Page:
Build­ing a con­cept and de­vel­op­ing your style

Practical Photography (UK) - - Coastal Masterclass -

TECH­NI­CAL mas­tery, an eye for a killer com­po­si­tion and an un­der­stand­ing of light will let you take any num­ber of great shots, but if you want to pur­sue coastal pho­tog­ra­phy as an im­por­tant el­e­ment of your port­fo­lio then carv­ing out a niche and mak­ing your shots stand out from the crowded host of seascape snap­pers is vi­tal. This is where the rather neb­u­lous idea of ‘con­cept’ comes in, and it can of­ten be the area of pho­tog­ra­phy that re­ally stumps those just start­ing out in the hobby, or look­ing to move from keen am­a­teur sta­tus to part-time pro.

Look for the nar­ra­tive

You may oc­ca­sion­ally hear of some­one who refers to them­selves as a ‘con­cep­tual pho­tog­ra­pher’. There is a view that this places them in a group dis­tinct from ‘tech­ni­cal’ pho­tog­ra­phers who are more con­cerned with aper­tures, fil­ters and sen­sor size. But in re­al­ity we should all strive to have a foot firmly in both camps. The tech­ni­cal side of pho­tog­ra­phy al­lows us to turn the ideas in our heads into tan­gi­ble images, but where do those ideas spring from?

Anyone who stud­ies pho­tog­ra­phy will hear about ‘nar­ra­tive’ in pho­to­graphs. Es­sen­tially, this is telling a story through the medium of pho­tog­ra­phy. Coastal land­scapes are per­fect back­drops to this nar­ra­tive

con­cept. They change from sea­son to sea­son and some­times even from hour to hour. They rep­re­sent man’s strug­gle against the forces of na­ture, as well as our im­pact on the en­vi­ron­ment, and they of­fer so much va­ri­ety, from in­ti­mate de­tails and tex­tures to gi­ant vis­tas.

Build a story

How do you be­gin to de­velop a nar­ra­tive ap­proach to your coastal pho­tog­ra­phy then? A good start­ing point would be to re­ally get to know a piece of coast­line in­ti­mately. Re­peat­edly re­vis­it­ing the same area will let you doc­u­ment the way it changes through­out the sea­sons and record the way in which the weather can com­pletely trans­form the coastal land­scape.

Another ap­proach could be to cre­ate a se­ries of images that doc­u­ment ev­ery as­pect of your cho­sen coast­line. Look for the lit­tle de­tails such as tex­tures in the rocks or sand, then pull out a lit­tle and bring in some of the broader en­vi­ron­ment be­fore fin­ish­ing with a grand vista that takes in the whole scene. Work­ing in this way will give you a clas­sic trip­tych that tells a story across three pic­tures.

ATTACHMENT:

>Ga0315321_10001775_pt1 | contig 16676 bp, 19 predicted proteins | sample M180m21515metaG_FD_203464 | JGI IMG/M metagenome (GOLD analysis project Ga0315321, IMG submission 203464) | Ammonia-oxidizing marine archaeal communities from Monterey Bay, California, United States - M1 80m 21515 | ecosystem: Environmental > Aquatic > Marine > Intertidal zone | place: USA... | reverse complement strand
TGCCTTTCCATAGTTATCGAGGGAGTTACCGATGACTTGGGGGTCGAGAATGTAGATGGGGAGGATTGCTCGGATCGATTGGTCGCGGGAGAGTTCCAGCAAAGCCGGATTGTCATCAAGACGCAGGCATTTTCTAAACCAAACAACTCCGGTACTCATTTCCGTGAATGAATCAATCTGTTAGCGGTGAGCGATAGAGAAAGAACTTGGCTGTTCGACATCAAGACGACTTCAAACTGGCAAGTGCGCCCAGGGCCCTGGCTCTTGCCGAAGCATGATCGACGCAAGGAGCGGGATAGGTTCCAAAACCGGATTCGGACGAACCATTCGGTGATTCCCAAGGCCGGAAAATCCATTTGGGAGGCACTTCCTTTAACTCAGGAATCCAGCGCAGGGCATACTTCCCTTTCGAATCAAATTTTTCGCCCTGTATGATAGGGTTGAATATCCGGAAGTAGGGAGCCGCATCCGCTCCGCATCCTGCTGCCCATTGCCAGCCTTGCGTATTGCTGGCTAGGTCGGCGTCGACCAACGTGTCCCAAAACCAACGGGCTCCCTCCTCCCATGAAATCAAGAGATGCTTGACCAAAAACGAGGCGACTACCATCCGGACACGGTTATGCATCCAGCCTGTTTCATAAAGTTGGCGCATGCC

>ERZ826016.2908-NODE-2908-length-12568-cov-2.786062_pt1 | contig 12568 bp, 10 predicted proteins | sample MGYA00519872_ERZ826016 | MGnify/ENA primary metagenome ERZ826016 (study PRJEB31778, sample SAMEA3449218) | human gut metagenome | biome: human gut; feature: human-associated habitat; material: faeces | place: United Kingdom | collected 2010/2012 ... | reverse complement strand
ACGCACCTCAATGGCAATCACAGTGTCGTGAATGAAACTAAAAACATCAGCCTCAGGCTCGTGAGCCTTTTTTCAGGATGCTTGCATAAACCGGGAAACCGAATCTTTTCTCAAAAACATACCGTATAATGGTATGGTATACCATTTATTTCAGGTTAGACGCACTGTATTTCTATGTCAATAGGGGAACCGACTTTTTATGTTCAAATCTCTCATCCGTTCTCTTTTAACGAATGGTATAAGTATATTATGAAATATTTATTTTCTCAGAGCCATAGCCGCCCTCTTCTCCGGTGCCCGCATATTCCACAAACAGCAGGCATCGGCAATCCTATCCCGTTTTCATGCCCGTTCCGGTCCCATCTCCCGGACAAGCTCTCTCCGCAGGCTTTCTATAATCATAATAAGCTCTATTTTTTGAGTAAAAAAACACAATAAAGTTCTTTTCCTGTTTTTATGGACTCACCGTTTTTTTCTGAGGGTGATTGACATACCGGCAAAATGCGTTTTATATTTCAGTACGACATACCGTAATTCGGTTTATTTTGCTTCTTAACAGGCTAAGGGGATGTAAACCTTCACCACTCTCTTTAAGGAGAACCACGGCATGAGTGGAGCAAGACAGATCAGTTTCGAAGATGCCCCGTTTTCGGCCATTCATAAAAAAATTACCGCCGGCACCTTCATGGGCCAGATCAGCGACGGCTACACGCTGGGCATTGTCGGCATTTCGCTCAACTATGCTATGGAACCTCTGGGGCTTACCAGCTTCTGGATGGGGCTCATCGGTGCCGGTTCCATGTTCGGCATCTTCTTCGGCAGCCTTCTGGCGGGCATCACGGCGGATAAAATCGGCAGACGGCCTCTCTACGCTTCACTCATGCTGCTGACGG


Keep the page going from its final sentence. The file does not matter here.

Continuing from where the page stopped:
See dif­fer­ently

There’s more to coastal pho­tog­ra­phy than burn­ing sun­sets and long-ex­po­sure seascapes. Coastlines are per­fect for anyone seek­ing a min­i­mal­ist aes­thetic, the range of colour tones is usu­ally quite lim­ited and seascapes are gen­er­ally de­void of too many dis­trac­tions. The seren­ity of the coast on a flat-lit, over­cast day cre­ates the ideal en­vi­ron­ment for min­i­mal­ism.

And if break­ing your coastal pic­tures down to pure line and form is ap­peal­ing, then the ob­vi­ous di­rec­tion to go in is mono. Black & white pho­tog­ra­phy is per­fect for show­cas­ing the graphic drama of the coast, and any type of coastal pic­ture, usu­ally taken in colour, can be con­sid­ered for a mono treat­ment. Long ex­po­sures are haunt­ingly beau­ti­ful in black & white,

COASTLINES ARE PER­FECT FOR ANYONE SEEK­ING A MIN­I­MAL­IST AES­THETIC...

while the vis­ceral power of the sea and weather gains a new di­men­sion when ren­dered in sim­ple tones of grey.

Seek hu­man in­ter­est

You could fill sev­eral port­fo­lios of coastal pho­tog­ra­phy with­out tak­ing a sin­gle shot that might sug­gest that any hu­man had ever passed through the scene. Coastal land­scapes are so im­pres­sive that they gen­er­ally speak for them­selves, but the coast is of­ten a work­ing en­vi­ron­ment and our in­ter­ac­tion with it can be a source of in­spi­ra­tion for great images.

Old row­ing boats, rot­ting away to their wooden bones, make in­cred­i­bly ro­man­tic stud­ies, while the man-made de­tri­tus that washes up on beaches, such as fishing nets and floats, could make a project all of its own – and could take on a cer­tain beauty if ren­dered in black & white.

Have a vi­sion

Set­ting out on your coastal shoots with a clear vi­sion in mind is a great way to dis­ci­pline your work­ing prac­tice. Re­search­ing the lo­ca­tion, tak­ing in­spi­ra­tion from the work of the top shoot­ers in this field and hon­ing your tech­ni­cal skills to the point where they be­come sec­ond na­ture will all al­low you to con­cen­trate on the im­por­tant task of get­ting the best shot you can, no mat­ter what the con­di­tions thrown at you.

And when it all comes to­gether to pro­duce a coastal pho­to­graph that you can right­fully be proud of – and pos­si­bly leads to a whole port­fo­lio of stun­ning images – the sat­is­fac­tion will be im­mense.

Above A clas­sic black & white treat­ment en­hances the graphic na­ture of this coastal shot.

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